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II. Laws for the Sanctification of Israel in the Covenant - Fellowship of Its God - Leviticus 17-25
Holiness of Conduct on the Part of the Israelites - Leviticus 17-20
The contents of these four chapters have been very fittingly summed up by Baumgarten in the following heading: “Israel is not to walk in the way of the heathen and of the Canaanites, but in the ordinances of Jehovah,” as all the commandments contained in them relate to holiness of life.
Holiness of Food. - The Israelites were not to slaughter domestic animals as food either within or outside the camp, but before the door of the tabernacle, and as slain-offerings, that the blood and fat might be offered to Jehovah. They were not to sacrifice any more to field-devils (Leviticus 17:3-7), and were to offer all their burnt-offerings or slain-offerings before the door of the tabernacle (Leviticus 17:8,_ 9); and they were not to eat either blood or carrion (Leviticus 17:10-16). These laws are not intended simply as supplements to the food laws in ch. 11; but they place the eating of food on the part of the Israelites in the closest relation with their calling as the holy nation of Jehovah, on the one hand to oppose an effectual barrier to the inclination of the people to idolatrous sacrificial meals, on the other hand to give a consecrated character to the food of the people in harmony with their calling, that it might be received with thanksgiving and sanctified with prayer (1 Timothy 4:4-5).
The directions are given to “Aaron and his sons, and all the children of Israel,” because they were not only binding upon the nation generally, but upon the priesthood also; whereas the instructions in ch. 18-20 are addressed to “the children of Israel,” or “the whole congregation” (Leviticus 18:2; Leviticus 19:2; Leviticus 20:2), just as special laws are laid down for the priests in ch. 20 and 21 with reference to the circumstances mentioned there.
Whoever of the house of Israel slaughtered an ox, sheep, or goat, either within or outside the camp, without bringing the animal to the tabernacle, to offer a sacrifice therefrom to the Lord, “ blood was to be reckoned to him; ” that is to say, as the following expression, “he hath shed blood,” shows, such slaughtering was to be reckoned as the shedding of blood, or blood-guiltiness, and punished with extermination (see Genesis 17:14). The severity of this prohibition required some explanation, and this is given in the reason assigned in Leviticus 17:5-7, viz., “that the Israelites may bring their slain-offerings, which they slay in the open field, before the door of the tabernacle, as peace-offerings to Jehovah,” and “no more offer their sacrifices to the שׂעירים , after whom they go a whoring” (Leviticus 17:7). This reason presupposes that the custom of dedicating the slain animals as sacrifices to some deity, to which a portion of them was offered, was then widely spread among the Israelites. It had probably been adopted from the Egyptians; though this is not expressly stated by ancient writers: Herodotus (i. 132) and Strabo (xv. 732) simply mentioning it as a Persian custom, whilst the law book of Manu ascribes it to the Indians. To root out this idolatrous custom from among the Israelites, they were commanded to slay every animal before the tabernacle, as a sacrificial gift to Jehovah, and to bring the slain-offerings, which they would have slain in the open field, to the priest at the tabernacle, as shelamim (praise-offerings and thank-offerings), that he might sprinkle the blood upon the altar, and burn the fat as a sweet-smelling savour for Jehovah (see Leviticus 3:2-5). “ The face of the field ” (Leviticus 17:5, as in Leviticus 14:7, Leviticus 14:53): the open field, in distinction from the enclosed space of the court of Jehovah's dwelling. “The altar of Jehovah” is spoken of in Leviticus 17:6 instead of “ the altar ” only (Leviticus 1:5; Leviticus 11:15, etc.), on account of the contrast drawn between it and the altars upon which they offered sacrifice to Seirim. שׂעירים , literally goats, is here used to signify daemones ( Vulg.), “field-devils” ( Luther), demons, like the שׂדים in Deuteronomy 32:17, who were supposed to inhabit the desert (Isaiah 13:21; Isaiah 34:14), and whose pernicious influence they sought to avert by sacrifices. The Israelites had brought this superstition, and the idolatry to which it gave rise, from Egypt. The Seirim were the gods whom the Israelites worshipped and went a whoring after in Egypt (Joshua 24:14; Ezekiel 20:7; Ezekiel 23:3, Ezekiel 23:8, Ezekiel 23:19, Ezekiel 23:21, Ezekiel 23:27). Both the thing and the name were derived from the Egyptians, who worshipped goats as gods (Josephus c. Ap . 2, 7), particularly Pan, who was represented in the form of a goat, a personification of the male and fertilizing principle in nature, whom they called Mendes and reckoned among the eight leading gods, and to whom they had built a splendid and celebrated temple in Thmuis, the capital of the Mendesian Nomos in Lower Egypt, and erected statues in the temples in all directions (cf. Herod. 2, 42, 46; Strabo, xvii. 802; Diod. Sic. i. 18). The expression “a statute for ever” refers to the principle of the law, that sacrifices were to be offered to Jehovah alone, and not to the law that every animal was to be slain before the tabernacle, which was afterwards repealed by Moses, when they were about to enter Canaan, where it could no longer be carried out (Deuteronomy 12:15).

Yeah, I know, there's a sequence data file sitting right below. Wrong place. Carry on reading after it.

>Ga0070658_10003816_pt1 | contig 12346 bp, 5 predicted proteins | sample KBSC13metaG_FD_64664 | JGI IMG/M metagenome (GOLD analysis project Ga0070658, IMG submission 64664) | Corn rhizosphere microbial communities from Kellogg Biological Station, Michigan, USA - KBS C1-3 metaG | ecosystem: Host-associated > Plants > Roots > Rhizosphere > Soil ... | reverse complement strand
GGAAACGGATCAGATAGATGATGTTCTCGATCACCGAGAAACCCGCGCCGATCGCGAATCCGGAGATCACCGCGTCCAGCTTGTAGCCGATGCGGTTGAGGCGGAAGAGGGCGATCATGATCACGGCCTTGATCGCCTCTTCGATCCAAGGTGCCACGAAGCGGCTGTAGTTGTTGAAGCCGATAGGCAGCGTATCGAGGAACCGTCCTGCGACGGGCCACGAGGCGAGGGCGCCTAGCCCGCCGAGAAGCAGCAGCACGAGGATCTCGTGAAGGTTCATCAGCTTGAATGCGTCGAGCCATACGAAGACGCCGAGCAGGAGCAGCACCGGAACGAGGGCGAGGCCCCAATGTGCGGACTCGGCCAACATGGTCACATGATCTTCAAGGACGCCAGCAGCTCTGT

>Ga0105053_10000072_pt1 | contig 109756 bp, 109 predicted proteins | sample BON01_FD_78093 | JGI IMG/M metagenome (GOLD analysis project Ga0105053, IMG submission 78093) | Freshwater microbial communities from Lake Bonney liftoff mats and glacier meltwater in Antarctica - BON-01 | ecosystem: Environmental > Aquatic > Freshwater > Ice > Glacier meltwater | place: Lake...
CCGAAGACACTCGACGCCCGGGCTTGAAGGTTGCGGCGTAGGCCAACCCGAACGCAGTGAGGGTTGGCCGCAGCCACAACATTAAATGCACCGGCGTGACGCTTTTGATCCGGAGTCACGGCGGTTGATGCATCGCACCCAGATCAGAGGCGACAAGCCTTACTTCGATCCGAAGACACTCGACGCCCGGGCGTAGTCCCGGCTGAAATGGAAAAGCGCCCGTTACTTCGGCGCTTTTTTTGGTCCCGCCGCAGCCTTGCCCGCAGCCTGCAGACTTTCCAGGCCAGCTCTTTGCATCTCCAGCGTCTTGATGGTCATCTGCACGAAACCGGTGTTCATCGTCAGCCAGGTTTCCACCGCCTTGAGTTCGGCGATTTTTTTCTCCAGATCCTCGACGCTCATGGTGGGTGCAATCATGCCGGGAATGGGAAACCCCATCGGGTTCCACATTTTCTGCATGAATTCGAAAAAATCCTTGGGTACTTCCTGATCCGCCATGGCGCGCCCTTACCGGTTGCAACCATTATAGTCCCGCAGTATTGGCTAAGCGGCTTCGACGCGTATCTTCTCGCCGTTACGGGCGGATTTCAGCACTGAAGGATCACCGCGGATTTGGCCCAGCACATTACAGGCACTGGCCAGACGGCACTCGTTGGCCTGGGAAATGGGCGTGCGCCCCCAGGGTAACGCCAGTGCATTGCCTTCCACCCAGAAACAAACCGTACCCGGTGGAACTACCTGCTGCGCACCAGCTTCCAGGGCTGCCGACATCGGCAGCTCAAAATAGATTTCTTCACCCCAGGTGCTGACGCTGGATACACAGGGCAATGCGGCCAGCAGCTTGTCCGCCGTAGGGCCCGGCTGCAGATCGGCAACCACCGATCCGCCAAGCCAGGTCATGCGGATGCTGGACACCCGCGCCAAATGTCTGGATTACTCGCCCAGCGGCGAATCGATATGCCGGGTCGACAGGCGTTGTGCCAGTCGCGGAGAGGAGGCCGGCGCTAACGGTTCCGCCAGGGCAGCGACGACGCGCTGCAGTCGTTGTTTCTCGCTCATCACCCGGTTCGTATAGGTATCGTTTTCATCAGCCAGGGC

To this there are appended three laws, which are kindred in their nature, and which were binding not only upon the Israelites, but also upon the foreigners who dwelt in the midst of them.